In this historic time of reckoning and self-reflection, it's impossible not to ask yourself what more you can do to make the world better and to make the lives of our fellow humans safer and more equitable. We all have our part to play.
One of the reasons I love our area is because we have a huge number of women-created, women-owned, and women-run businesses and nonprofit organizations: Dogwood Bakery, The Hub, Craigardan, Ernie's Market, the Bessboro Shop, Chez Lin & Ray's, Covered Bridge Realty, the Cupola House, Turtle Island Cafe, Gold Bar Butter, The Neighborhood Nest, Emily Phillips Art Conservation, Spring Hill Farm, Erin Hall Studio, Lake Champlain Yoga & Wellness, DAK Bars, Ledge Hill Studio, my own Birds & Muses, and a veritable bouquet of boutique floral companies -- Red Legs, Boquet Valley, Mad Crazy, and Flower Designs by Tracy, to name but a few of the female-powered entities bolstering our local economy and bringing flavor, beauty, art, ideas, and expertise to our lives. We have women yogis and farmers, chefs and artists, architects and art conservationists, realtors and designers and gallery owners. And of course, there's my pal Debb Schrodt of The Pink Pig, who not only runs her company but intentionally showcases women artisans and their products. What's more, unlike many retailers who have just become woke enough to support Black-owned businesses, since opening her shop Debb has featured the artistry of a wide range of Black craftspeople and artisans, as well as many other Makers of Color.
As a woman who worked for thirty years in the male-dominated world of Wall Street, Debb knows firsthand the pluck and determination it takes for female entrepreneurs to succeed. She and her husband, Fred, moved to the Adirondacks to chase a shared dream: to start a business that would allow Debb to utilize her keen aesthetic eye and her sophisticated palate, and provide Fred an opportunity to show off his skill at restoring vintage furniture and bake a loaf of mean banana bread to boot. Thus the Pink Pig was born, tutu and all.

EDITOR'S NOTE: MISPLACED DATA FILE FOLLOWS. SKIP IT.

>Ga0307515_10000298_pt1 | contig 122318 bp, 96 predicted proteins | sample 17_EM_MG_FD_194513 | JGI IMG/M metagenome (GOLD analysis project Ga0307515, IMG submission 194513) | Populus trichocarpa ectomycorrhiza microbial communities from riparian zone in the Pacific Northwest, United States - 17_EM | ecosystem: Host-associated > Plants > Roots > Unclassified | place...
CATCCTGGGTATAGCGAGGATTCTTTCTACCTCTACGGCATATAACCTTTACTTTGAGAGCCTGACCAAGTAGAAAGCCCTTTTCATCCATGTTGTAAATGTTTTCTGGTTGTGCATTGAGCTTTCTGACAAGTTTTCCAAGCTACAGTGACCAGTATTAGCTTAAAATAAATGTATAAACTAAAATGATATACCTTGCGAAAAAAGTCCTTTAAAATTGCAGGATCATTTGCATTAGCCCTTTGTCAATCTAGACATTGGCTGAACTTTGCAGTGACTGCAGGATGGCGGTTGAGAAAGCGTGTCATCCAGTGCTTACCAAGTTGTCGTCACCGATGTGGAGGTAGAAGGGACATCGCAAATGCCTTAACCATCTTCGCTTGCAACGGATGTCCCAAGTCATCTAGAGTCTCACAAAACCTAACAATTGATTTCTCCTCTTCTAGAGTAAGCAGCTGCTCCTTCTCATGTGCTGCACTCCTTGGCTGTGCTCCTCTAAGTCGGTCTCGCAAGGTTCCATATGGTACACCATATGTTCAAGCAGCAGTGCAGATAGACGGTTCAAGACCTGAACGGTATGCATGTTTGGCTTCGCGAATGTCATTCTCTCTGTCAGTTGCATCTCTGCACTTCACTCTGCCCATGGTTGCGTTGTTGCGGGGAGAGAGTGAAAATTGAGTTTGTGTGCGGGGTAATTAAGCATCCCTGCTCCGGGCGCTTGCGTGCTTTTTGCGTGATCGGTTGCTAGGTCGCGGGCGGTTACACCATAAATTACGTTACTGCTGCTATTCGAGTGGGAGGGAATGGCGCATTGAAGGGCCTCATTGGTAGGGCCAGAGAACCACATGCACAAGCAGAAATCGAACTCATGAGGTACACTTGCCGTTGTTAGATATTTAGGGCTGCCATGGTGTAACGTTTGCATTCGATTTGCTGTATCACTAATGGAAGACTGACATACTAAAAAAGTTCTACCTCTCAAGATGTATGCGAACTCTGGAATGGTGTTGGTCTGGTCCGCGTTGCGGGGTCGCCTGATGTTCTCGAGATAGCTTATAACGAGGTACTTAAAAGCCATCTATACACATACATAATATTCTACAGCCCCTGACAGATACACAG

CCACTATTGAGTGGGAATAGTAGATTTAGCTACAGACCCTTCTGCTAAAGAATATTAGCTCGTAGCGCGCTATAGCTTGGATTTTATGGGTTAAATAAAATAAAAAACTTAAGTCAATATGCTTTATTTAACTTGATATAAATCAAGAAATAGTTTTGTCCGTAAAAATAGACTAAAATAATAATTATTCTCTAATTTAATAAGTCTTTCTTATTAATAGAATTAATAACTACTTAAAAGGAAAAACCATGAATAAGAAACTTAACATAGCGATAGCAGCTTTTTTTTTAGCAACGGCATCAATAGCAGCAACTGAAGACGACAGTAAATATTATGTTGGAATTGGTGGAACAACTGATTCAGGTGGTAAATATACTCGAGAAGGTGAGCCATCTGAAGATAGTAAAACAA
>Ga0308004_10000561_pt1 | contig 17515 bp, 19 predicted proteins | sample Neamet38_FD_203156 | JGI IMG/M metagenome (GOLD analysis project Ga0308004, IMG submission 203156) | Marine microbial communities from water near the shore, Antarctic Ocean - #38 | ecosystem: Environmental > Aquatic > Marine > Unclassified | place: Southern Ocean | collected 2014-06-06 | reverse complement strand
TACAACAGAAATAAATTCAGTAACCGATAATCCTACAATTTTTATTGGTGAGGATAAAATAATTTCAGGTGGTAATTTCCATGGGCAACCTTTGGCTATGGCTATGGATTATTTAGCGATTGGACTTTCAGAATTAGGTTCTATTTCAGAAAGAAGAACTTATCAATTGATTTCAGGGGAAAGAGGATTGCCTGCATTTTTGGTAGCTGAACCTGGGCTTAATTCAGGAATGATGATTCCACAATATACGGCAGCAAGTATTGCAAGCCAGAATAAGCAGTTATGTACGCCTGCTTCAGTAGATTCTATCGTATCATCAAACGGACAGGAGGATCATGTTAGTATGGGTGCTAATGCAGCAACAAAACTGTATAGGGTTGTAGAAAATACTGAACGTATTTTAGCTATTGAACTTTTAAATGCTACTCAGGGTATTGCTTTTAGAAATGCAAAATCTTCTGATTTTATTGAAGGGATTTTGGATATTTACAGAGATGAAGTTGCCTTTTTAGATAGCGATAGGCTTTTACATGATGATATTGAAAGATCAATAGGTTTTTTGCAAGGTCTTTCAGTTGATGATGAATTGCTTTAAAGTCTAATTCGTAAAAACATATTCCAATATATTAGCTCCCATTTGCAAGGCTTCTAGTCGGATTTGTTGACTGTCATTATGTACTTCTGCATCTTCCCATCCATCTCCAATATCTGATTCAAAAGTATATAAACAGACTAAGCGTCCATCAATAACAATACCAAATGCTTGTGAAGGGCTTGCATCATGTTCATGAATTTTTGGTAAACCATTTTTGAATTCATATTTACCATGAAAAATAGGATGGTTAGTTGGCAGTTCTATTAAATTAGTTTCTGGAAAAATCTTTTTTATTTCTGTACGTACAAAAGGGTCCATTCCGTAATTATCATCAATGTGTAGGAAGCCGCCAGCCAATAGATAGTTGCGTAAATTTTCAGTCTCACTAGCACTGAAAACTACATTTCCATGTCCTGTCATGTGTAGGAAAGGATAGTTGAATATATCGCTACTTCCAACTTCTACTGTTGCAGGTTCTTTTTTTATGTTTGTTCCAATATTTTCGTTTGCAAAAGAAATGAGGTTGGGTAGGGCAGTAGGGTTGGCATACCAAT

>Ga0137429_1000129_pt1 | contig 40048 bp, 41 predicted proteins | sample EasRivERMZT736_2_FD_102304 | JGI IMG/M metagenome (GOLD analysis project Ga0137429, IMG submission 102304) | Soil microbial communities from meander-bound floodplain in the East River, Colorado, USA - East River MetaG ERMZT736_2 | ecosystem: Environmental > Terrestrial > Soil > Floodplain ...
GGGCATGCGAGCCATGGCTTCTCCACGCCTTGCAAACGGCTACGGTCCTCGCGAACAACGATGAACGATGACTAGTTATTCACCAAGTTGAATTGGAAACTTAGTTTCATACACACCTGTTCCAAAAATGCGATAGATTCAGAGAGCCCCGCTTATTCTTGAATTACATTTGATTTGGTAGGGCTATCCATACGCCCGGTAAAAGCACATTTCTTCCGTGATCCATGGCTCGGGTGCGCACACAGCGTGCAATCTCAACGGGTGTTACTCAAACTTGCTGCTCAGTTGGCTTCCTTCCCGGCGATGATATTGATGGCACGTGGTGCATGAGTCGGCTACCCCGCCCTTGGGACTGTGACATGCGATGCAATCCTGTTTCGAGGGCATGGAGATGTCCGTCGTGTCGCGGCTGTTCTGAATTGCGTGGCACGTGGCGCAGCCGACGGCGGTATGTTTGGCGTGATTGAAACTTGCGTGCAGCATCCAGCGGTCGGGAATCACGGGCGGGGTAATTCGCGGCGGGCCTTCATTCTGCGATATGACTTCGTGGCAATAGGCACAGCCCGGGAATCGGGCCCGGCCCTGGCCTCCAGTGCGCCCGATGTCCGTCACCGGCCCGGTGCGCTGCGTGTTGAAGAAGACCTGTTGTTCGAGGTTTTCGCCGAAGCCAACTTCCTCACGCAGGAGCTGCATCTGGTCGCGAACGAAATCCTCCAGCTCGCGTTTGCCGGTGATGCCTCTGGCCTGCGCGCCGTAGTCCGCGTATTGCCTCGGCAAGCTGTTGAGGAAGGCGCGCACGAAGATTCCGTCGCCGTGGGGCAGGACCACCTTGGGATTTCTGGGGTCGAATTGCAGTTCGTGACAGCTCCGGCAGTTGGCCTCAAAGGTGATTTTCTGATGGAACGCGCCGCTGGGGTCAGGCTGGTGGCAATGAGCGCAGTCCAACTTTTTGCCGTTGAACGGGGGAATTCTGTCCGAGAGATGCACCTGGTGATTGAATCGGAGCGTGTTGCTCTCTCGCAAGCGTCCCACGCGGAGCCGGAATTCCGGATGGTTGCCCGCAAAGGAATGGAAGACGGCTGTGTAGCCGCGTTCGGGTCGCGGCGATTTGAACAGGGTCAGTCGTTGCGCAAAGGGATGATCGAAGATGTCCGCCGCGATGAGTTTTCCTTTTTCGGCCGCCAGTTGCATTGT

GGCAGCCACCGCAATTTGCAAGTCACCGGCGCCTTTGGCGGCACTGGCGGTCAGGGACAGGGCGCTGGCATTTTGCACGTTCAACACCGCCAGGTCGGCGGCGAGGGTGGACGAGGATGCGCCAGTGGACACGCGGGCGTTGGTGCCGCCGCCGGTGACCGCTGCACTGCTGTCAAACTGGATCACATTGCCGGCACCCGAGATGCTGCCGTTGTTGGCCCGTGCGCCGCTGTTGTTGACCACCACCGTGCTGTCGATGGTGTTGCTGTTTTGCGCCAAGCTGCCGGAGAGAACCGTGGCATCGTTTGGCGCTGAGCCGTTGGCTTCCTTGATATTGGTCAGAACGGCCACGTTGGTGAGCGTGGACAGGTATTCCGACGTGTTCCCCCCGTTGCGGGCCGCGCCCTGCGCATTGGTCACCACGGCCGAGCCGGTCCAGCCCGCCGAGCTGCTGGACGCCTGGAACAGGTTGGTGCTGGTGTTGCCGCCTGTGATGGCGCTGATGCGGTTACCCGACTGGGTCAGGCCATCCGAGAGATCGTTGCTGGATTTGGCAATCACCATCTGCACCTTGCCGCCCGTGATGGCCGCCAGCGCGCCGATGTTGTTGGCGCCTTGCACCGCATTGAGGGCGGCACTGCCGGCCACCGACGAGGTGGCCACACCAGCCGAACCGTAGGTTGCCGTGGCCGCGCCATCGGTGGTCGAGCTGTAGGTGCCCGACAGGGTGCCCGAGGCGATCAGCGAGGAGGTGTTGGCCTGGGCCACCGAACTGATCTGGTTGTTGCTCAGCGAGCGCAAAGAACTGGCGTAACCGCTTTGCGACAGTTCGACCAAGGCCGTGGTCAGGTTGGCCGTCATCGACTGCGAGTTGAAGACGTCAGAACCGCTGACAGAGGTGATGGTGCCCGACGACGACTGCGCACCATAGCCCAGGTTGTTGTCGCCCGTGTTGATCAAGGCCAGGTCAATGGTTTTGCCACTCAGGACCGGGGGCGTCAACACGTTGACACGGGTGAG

Though there's always something new -- and old -- on display in the boutique, one thing that's been part of Debb's mission from the beginning is her patronage of other women entrepreneurs and artisans who, like Debb herself, give back to their communities -- women and girls in particular -- making it possible for an even wider circle of women and girls to thrive and pursue their own dreams.
Here are a few of the women-created, -run, and -owned lines that you'll find at The Pink Pig.
Created by Caitlin Crosby, a performer who was inspired to help other women embrace perceived imperfections in themselves, The Giving Keys aren't just fun necklaces stamped with inspiring words -- Caitlin's business employs the homeless, creating more than 100 jobs in the Los Angeles area.
The Love is Project was inspired by Chrissie Lam's trip to Kenya, where she met a group of Maasai women creating beadwork bracelets as beautiful as their makers. There are now 1600 Kenyan women artisans making gorgeous beaded bracelets that can be found in at least 50 countries, all of those bracelets incorporating the word LOVE.
Those beautiful Tamra copper water bottles aren't just utilitarian objects for your next Adirondack hike -- the Tamra Jal, or copper water, they hold has Ayurvedic health benefits such as immunity-boosting, naturally antioxidant, increasing metabolism, and more. Creator Cheryl Freeman and Tamra customers are supporting the livelihoods of the Indian craftspeople who make the bottles and their lovely leather and tasseled bags.
The gemstone bracelets and earrings by Scout Curated Wares aren't just soul-supporting from the intrinsic qualities of their materials; the women who created Scout donate 10% of all net proceeds to organizations that support and promote women.
Kazi Goods's mission is one after my own literary heart: they want to empower artisans to "weave a better story for themselves." Their baskets and other home goods are pieces of art. You can read the stories of some of their more than 3600 artisans across Rwanda, Uganda, and Ghana on Kazi Goods' website. Indego Africa also makes gorgeous palm and raffia woven goods -- I covet one of their baskets with cowrie shells in the shape of flowers -- with the goal of giving women and youth the resources to achieve economic independence.
Check out more of Debb's sources and their products at the websites below, and of course, come into the store to purchase items that will make you happy and ripple your investment outward.
Bohemia Design's leather slippers and Moroccan wedding blankets.
Indaba Trading's tactile ceramics and glassware
PJ Harlow's "poetically correct" loungeware
Papaya Art's mother-and-daughter designed paper goods and planners, where "flowers, faces, and ink run together."
MargotElena.com's sensuous Library of Flowers perfumes and hand creams
JacquelineRose.com's sculptural jewelry collection, made using the lost wax technique
OceanneJewelry.com's modern minimalist jewelry and apparel, designed by Frenchwoman Anne Harrill by way of Cleveland, Ohio
Kit+Syl Studio's handmade jewelry and florals, created right here in Essex by Teddi Rogers
Sue Handman's spunky and hilarious fabric-collage clothing, cards, and messenger bags
Dan300's Australian-made bath and body goods (Dan is short for Dani)